The Third Circuit today entered an order amending the court’s internal operating procedures to allow for public posting of video recordings of oral arguments. (Chief Judge Smith telegraphed this move in November.) The amended IOP reads:
2.6 Posting of oral argument on the court’s website.
2.6.1 Audio recordings of all arguments will be posted on the court’s internet website unless the panel directs otherwise.
2.6.2 Counsel will be provided an opportunity, either before or after argument, to recommend or to object to the posting of video recordings of oral argument. If the panel is inclined to post a video recording, the clerk will inform counsel and direct counsel to submit any objections by close of business the next day.
2.6.3 While the Clerk will convey to the panel any suggestion from counsel or the public that video recordings be posted for public viewing, the decision on whether to post video recordings for public viewing is within the sole discretion of the panel. No opinion or order need be entered regarding a suggestion that video be posted.
2.6.4 If, after oral argument, and considering the views of counsel or the public if any, the panel unanimously agrees that an argument presents issues of significant interest to the Public, the Bar, or the Academic Community, the panel will direct that a video recording of the argument be posted for public viewing on the court’s internet website.
The key word here is “unanimously.” No video will be posted unless all three panel judges agree to it after the argument. That means any single panel judge can veto video posting in any case or in every case.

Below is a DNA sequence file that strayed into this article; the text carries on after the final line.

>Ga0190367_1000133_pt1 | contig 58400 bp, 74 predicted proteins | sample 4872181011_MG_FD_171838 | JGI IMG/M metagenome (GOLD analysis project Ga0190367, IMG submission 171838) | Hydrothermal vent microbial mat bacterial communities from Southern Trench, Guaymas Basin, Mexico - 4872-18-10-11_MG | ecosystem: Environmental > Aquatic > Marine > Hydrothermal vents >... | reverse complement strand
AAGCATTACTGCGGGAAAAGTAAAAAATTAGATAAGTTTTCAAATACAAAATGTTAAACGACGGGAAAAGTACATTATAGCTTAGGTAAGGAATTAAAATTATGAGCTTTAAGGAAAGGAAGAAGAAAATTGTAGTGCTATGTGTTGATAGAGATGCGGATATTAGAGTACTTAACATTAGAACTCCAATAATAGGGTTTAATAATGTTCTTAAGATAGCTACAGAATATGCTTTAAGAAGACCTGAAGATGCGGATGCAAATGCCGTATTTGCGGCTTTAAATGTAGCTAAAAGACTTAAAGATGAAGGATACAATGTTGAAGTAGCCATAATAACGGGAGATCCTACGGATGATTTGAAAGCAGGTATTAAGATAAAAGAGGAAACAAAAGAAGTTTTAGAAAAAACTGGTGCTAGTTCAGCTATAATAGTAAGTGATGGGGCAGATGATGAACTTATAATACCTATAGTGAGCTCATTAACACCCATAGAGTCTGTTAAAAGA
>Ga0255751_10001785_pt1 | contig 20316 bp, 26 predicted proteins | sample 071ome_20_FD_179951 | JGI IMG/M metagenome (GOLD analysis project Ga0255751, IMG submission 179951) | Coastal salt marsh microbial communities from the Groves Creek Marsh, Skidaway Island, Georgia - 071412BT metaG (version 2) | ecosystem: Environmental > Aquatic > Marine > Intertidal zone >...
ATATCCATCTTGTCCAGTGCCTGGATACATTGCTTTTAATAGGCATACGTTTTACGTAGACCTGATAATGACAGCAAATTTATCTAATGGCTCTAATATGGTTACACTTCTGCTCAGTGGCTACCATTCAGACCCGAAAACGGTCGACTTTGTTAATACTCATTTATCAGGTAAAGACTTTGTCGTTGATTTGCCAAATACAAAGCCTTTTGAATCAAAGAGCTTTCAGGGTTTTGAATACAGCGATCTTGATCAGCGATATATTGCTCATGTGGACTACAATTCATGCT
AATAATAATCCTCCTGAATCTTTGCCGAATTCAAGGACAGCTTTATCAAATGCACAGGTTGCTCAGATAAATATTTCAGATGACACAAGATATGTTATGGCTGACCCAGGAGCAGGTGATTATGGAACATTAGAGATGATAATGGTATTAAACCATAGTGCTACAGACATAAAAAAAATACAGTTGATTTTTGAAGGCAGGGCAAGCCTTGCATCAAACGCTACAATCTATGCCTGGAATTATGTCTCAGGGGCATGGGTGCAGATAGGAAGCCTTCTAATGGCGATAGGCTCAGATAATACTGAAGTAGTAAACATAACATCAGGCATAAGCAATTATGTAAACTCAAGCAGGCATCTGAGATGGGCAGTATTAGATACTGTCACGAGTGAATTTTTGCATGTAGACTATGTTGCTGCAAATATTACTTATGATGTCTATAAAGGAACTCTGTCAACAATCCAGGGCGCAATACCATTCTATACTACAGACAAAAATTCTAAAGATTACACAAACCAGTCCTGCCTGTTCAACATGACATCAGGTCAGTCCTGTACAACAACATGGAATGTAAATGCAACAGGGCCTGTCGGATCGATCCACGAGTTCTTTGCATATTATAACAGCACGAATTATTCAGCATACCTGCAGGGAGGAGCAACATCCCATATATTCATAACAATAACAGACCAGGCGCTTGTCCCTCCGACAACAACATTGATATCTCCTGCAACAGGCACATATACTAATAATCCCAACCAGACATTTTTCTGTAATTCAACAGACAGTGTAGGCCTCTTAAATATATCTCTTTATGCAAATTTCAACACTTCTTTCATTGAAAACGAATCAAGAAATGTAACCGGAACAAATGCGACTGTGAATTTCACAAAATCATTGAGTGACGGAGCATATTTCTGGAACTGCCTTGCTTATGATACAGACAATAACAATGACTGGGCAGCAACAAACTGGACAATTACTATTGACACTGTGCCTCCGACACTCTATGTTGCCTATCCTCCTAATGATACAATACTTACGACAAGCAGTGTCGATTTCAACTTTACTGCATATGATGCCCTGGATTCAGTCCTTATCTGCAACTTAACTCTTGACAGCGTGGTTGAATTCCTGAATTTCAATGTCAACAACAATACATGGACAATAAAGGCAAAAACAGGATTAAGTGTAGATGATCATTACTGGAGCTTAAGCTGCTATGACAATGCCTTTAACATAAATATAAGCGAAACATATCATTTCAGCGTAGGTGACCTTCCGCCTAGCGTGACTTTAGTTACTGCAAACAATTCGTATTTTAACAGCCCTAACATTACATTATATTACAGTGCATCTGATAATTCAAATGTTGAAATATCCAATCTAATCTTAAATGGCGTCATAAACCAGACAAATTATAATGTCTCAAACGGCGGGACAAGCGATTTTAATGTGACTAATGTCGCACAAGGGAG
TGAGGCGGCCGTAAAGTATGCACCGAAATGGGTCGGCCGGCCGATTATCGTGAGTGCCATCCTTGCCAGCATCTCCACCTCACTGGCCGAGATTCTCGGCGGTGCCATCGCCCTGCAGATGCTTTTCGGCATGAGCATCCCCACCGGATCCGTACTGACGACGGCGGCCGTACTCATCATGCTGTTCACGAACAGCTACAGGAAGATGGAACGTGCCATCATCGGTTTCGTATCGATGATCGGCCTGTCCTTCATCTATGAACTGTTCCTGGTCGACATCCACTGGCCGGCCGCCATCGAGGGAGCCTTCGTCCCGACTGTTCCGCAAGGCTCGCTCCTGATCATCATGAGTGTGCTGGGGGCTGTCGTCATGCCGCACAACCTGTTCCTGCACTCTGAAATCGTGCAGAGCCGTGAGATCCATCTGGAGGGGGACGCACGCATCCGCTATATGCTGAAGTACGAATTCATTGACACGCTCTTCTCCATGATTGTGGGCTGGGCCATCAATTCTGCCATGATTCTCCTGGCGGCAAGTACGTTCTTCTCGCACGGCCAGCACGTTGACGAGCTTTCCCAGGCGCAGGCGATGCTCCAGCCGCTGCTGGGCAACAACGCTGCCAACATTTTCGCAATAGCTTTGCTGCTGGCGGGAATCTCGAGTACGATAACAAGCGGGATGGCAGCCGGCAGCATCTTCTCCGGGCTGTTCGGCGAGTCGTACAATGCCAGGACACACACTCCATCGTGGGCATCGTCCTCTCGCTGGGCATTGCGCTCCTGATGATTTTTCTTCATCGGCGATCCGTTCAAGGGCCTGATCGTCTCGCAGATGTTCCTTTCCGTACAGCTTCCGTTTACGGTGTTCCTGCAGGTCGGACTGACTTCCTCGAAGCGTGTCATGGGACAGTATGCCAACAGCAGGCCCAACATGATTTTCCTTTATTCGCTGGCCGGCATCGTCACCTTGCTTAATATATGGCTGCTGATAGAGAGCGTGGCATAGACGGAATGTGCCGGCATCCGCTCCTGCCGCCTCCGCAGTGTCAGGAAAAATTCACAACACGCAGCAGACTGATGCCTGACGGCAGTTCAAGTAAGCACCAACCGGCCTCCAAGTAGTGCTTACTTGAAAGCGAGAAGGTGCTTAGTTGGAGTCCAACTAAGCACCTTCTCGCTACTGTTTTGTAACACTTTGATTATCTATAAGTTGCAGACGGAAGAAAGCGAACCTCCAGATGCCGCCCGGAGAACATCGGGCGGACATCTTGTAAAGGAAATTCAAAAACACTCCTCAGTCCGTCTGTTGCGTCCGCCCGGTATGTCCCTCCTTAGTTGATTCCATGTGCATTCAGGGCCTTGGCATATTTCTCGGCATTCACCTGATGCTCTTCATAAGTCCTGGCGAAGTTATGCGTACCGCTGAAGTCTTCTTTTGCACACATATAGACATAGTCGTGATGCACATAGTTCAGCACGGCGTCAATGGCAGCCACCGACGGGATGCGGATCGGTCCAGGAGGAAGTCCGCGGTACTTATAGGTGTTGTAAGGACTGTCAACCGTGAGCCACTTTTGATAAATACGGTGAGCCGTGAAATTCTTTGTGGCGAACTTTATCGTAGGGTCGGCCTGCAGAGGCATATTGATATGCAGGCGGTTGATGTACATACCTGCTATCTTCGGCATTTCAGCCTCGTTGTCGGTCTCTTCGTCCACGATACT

And implicit in the new procedure is the near-certainty that video will not be posted the same day as the argument. I expect that will reduce or even eliminate the newsworthiness of the videos that are posted, and perhaps that’s the point.
Howard Bashman posted this reaction on How Appealing:
Unlike the Ninth Circuit, which now posts video footage of essentially all of that Court’s oral arguments on YouTube, the Third Circuit has decided to determine whether video of an oral argument will be posted online on a case-by-case basis, which would seem to add unnecessarily to each oral argument panel’s workload. And, unlike the Ninth Circuit, which has for quite some time live-streamed oral argument video on YouTube, we will have to wait and see how soon after oral arguments the Third Circuit will be placing online the oral argument videos selected for posting.
I anticipate that the Third Circuit will someday move to the Ninth Circuit’s approach of posting videos of essentially all oral arguments online. Here’s hoping that day arrives sooner rather than later.
Howard’s concerns strike me as well-founded, but I’m more skeptical than he is that the court will end up adopting the Ninth Circuit’s approach.
Hat tip to How Appealing for the new procedure; I’m curious how Bashman found out about it because the change does not appear on the court’s announcements page [UPDATE: now it does].
UPDATE: the court just posted this interesting and informative press release shedding light on the origin and goals of the new policy.